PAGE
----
Diary of Charles Francis Adams, volume 6

Thursday. 19th. CFA Thursday. 19th. CFA
Thursday. 19th.

Morning snow and rain with the Streets under water. I continued reading the Bride of Messina which appears to me to be a fine subject for an Opera but it will not bear so well performing. It does not sustain Schiller’s positions. I went to the Office although the day was such as to render it somewhat imprudent to do so. And after I got there my time was not very well employed. Read a treatise of Diderot upon Education in which he advises the studies of every year from eight upwards.1 This is a matter of extreme difficulty and one which must soon press itself upon our attention. I did not walk today. Finished the Ibis and with it all the works of Ovid. I have been about eleven months in reading them and have enjoyed them quite. It has been my rule for a long time past to devote an hour to the Classics daily. What shall I take up next?

Mr. Brooks had company to dine. Professor Silliman, Mr. W. Dalton, Dr. Wainwright, I. P. Davis, Mr. E. Everett, Mr. Frothingham and Edward Brooks. A very pretty dinner but I was very awkwardly placed and was suffering so much from my cold and cough that I did not enjoy it. The conversation much of it political, and of a description which I do not at all sympathize with at the present moment. 100The incidents of the last Winter have so utterly disgusted me with this arrogant, self-sufficient Whig party that I have no wish to see them successful in any thing. The company left quite late and I could do very little afterwards. Read some pages of Grimm and of the Bride of Messina. Read aloud to Mr. Brooks Mr. Binney’s Speech in Congress upon the French question,2 but I felt quite poorly.

1.

The essay is in vol. 1 of Collection complète des oeuvres of Denis Diderot, 5 vols., London, 1773, which CFA had borrowed from the Athenaeum.

2.

The speech of Horace Binney of Pennsylvania in the House during the debate on the French question on 2 March was printed in the National Intelligencer, 14 March, p. 2, cols. 1–4.

Friday. 20th. CFA Friday. 20th. CFA
Friday. 20th.

A fine mild day. I felt a good deal better this morning and although my spirits are somewhat depressed yet I was less uneasy upon this cold which has been so severe. Office. Received a letter from my father requesting me to attend to the reception and deposit of the body of my late brother which he has caused to be shipped from Georgetown in a Schooner.1 I returned an answer by this Mail and wrote to Wm. Spear to secure the services of the Sexton as soon as I should have occasion for them.2 All these things produced so much occupation that I had little or no time to continue Diderot. Walk. Then home where I finished the few fragments remaining of Ovid.

Afternoon, continued M. Guizot. I am pleased with his style which is easy and clear. He confines himself rather to views of the juridical policy of the French Kingdom and an examination of the effect of it’s various Systems of Law. Evening at home. My Wife is much depressed as she always is shortly before a confinement. I am very anxious on this subject myself. Grimm and the Bride of Messina.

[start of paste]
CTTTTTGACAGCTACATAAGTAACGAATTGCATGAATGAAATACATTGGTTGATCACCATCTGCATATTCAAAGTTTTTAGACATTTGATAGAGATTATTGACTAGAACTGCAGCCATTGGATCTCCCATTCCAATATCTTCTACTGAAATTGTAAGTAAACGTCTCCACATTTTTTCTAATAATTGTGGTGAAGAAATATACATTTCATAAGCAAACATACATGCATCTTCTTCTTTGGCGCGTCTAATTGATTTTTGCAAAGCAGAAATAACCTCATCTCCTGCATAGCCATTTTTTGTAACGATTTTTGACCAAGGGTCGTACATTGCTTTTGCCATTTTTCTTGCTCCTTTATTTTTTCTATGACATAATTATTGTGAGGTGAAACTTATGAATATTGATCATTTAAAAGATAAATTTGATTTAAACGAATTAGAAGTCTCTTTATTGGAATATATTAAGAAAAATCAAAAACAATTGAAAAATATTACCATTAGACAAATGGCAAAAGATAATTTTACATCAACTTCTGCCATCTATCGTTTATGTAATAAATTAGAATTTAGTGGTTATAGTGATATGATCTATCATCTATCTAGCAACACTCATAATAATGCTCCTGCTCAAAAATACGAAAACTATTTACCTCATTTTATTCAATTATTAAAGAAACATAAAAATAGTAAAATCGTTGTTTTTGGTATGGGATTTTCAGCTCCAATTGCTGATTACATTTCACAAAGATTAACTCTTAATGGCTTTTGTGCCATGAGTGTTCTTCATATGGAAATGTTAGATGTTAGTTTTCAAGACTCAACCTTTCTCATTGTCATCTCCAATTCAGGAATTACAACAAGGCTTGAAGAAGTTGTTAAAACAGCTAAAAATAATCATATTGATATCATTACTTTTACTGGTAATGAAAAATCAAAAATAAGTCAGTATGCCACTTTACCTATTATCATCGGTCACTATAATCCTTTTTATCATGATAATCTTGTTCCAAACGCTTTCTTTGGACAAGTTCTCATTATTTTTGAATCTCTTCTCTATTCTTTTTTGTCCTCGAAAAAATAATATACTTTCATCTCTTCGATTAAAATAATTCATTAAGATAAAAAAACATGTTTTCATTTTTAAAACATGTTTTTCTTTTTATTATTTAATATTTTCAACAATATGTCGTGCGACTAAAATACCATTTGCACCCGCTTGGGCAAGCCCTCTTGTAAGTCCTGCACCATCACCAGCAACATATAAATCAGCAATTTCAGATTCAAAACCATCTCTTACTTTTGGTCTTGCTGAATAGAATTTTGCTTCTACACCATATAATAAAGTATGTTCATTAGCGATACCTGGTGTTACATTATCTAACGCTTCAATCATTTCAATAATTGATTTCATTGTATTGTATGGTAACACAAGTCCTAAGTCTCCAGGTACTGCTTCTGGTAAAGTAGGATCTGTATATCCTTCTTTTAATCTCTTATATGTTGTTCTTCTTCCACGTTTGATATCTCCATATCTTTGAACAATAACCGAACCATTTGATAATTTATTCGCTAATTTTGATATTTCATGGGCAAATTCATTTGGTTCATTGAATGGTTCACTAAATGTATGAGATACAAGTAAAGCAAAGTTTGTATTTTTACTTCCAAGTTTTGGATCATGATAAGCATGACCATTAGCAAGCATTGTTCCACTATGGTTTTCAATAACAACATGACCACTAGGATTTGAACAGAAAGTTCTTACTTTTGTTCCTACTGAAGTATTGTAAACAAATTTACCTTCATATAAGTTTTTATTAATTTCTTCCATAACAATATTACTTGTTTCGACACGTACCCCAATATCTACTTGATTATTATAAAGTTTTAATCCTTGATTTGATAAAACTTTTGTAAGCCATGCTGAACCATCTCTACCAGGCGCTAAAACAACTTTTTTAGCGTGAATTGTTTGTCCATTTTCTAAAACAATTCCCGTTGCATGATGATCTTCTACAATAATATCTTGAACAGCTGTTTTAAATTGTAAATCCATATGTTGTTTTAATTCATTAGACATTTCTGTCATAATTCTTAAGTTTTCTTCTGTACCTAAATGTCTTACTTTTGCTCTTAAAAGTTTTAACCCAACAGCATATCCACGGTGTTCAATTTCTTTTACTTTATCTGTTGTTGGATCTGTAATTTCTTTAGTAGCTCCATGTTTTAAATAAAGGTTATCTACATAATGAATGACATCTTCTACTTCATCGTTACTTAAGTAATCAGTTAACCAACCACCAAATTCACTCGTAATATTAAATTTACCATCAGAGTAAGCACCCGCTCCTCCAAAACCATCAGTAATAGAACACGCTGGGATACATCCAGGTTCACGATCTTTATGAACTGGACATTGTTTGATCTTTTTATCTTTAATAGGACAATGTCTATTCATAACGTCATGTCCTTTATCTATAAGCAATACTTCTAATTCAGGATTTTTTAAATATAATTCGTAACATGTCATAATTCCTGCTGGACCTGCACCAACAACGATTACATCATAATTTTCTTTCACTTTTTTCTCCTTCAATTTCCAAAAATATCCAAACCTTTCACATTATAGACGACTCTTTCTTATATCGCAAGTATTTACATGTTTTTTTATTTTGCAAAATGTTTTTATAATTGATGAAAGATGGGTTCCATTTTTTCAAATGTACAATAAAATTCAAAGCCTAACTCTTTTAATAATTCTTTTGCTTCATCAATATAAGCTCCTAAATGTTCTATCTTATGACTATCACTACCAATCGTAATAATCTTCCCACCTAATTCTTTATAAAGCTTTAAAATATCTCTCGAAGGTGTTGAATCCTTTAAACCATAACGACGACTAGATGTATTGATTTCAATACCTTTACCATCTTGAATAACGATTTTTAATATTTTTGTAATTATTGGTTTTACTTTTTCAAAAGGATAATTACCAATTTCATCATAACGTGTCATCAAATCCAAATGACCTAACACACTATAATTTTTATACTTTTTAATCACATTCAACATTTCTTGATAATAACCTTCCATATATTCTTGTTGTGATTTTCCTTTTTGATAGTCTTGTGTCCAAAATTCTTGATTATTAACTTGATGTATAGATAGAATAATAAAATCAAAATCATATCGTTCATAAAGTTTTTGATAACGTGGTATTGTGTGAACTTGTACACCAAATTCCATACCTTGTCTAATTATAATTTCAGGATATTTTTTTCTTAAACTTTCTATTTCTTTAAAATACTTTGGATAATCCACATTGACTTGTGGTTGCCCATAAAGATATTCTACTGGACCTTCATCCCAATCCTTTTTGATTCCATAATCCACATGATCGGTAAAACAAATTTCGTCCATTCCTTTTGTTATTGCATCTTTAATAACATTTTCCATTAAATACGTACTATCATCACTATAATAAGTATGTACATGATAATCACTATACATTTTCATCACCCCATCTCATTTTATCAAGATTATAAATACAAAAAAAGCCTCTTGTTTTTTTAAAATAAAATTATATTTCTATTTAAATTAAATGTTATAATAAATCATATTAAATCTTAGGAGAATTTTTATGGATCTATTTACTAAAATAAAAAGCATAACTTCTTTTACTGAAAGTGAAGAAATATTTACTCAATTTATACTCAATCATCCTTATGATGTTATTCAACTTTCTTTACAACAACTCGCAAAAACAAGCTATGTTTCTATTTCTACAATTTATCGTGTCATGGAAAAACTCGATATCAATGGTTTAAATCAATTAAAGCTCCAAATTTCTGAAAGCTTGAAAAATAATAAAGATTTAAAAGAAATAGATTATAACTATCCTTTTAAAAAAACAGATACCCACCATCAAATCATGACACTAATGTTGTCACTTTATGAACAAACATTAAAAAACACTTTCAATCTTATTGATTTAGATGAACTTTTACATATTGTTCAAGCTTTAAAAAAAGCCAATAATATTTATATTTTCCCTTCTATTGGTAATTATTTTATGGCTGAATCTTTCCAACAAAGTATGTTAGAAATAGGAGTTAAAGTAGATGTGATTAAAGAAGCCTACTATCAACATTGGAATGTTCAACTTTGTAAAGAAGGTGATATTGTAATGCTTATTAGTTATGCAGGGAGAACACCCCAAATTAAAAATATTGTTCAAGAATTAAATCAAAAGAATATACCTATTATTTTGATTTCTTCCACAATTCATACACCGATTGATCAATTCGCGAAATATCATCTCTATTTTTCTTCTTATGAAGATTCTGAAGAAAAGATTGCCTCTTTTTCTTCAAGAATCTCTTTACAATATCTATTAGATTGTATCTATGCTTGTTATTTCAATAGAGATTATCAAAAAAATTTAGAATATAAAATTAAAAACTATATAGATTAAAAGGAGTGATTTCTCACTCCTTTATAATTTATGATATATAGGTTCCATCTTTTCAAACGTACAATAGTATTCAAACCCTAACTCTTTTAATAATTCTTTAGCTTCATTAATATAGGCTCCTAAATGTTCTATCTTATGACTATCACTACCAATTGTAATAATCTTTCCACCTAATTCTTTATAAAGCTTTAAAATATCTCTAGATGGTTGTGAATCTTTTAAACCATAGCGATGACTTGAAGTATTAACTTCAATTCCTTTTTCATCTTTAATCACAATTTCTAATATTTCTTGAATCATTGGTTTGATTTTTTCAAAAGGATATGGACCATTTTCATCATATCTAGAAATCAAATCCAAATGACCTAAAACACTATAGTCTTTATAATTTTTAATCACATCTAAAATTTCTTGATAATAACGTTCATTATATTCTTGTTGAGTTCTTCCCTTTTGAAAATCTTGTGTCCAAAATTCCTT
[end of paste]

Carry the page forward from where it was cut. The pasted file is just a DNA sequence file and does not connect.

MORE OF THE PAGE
1.

JQA to CFA, 15 March (Adams Papers). The schooner was the Velocity, Capt. Luther Hammond; she was scheduled to dock at T Wharf.

2.

LbC of CFA’s reply is in the Adams Papers; the letter to Spear is missing.

Saturday. 21st. CFA Saturday. 21st. CFA
Saturday. 21st.

Fine morning. I went to the Office after finishing the Bride of Messina. There is a great deal of very beautiful Poetry in this play and a pretty close imitation of the character of the ancient Greek Theatre but I do not feel convinced of the truth of the argument for it’s restoration. The Chorus can be introduced with the least propriety1 only in 101scenes of a public character, and even in these they only give utterance to a series of bald commonplaces. But these make fine Poems dressed up with the imagery allowable to the lyric style.

Office. I did not remain long as I was obliged to go to the Boylston Market for the purpose of making up a long neglected record. This kept me until my usual time for a walk. Home. Having finished Ovid my hour is now unemployed. I read Grimm to fill it up. Finished the volume of Mons. Guizot but I am not certain whether I shall follow him through the six others.

My time is now drawing to a close at this House. On the first of May I propose to return to my own and I confess I look forward to it with some pleasure. To be sure it has it’s cares, but then on the other hand it has the pleasure of independence. Evening, read some of the letters of Lord Bacon particularly to the Earl of Essex but his character wants more study than I can give here.

1.

Thus in MS. Probably impropriety was intended.